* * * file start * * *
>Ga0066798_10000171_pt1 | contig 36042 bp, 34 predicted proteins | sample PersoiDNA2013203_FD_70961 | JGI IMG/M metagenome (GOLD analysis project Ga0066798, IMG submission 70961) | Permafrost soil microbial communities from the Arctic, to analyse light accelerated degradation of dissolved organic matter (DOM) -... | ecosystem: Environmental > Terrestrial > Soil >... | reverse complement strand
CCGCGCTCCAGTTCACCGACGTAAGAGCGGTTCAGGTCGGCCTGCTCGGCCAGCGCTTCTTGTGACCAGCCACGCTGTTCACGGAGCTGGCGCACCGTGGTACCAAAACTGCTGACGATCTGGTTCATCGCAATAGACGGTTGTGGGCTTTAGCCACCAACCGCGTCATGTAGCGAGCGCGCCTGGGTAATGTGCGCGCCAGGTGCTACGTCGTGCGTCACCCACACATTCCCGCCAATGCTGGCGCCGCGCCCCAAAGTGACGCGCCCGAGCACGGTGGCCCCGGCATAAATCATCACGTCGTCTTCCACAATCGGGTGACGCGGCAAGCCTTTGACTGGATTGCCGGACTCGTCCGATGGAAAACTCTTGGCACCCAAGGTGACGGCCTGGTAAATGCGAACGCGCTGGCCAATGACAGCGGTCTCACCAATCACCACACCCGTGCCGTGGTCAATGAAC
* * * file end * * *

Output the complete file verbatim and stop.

>Ga0066798_10000171_pt1 | contig 36042 bp, 34 predicted proteins | sample PersoiDNA2013203_FD_70961 | JGI IMG/M metagenome (GOLD analysis project Ga0066798, IMG submission 70961) | Permafrost soil microbial communities from the Arctic, to analyse light accelerated degradation of dissolved organic matter (DOM) -... | ecosystem: Environmental > Terrestrial > Soil >... | reverse complement strand
CCGCGCTCCAGTTCACCGACGTAAGAGCGGTTCAGGTCGGCCTGCTCGGCCAGCGCTTCTTGTGACCAGCCACGCTGTTCACGGAGCTGGCGCACCGTGGTACCAAAACTGCTGACGATCTGGTTCATCGCAATAGACGGTTGTGGGCTTTAGCCACCAACCGCGTCATGTAGCGAGCGCGCCTGGGTAATGTGCGCGCCAGGTGCTACGTCGTGCGTCACCCACACATTCCCGCCAATGCTGGCGCCGCGCCCCAAAGTGACGCGCCCGAGCACGGTGGCCCCGGCATAAATCATCACGTCGTCTTCCACAATCGGGTGACGCGGCAAGCCTTTGACTGGATTGCCGGACTCGTCCGATGGAAAACTCTTGGCACCCAAGGTGACGGCCTGGTAAATGCGAACGCGCTGGCCAATGACAGCGGTCTCACCAATCACCACACCCGTGCCGTGGTCAATGAAC